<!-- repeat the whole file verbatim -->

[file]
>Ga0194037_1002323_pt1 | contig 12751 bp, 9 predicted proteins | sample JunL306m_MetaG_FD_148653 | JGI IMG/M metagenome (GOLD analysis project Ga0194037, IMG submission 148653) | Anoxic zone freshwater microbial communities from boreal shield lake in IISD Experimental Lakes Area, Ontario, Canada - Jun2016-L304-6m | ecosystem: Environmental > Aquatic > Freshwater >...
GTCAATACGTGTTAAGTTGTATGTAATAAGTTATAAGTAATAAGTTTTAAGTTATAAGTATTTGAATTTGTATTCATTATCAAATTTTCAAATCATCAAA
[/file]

>Ga0194037_1002323_pt1 | contig 12751 bp, 9 predicted proteins | sample JunL306m_MetaG_FD_148653 | JGI IMG/M metagenome (GOLD analysis project Ga0194037, IMG submission 148653) | Anoxic zone freshwater microbial communities from boreal shield lake in IISD Experimental Lakes Area, Ontario, Canada - Jun2016-L304-6m | ecosystem: Environmental > Aquatic > Freshwater >...
GTCAATACGTGTTAAGTTGTATGTAATAAGTTATAAGTAATAAGTTTTAAGTTATAAGTATTTGAATTTGTATTCATTATCAAATTTTCAAATCATCAAA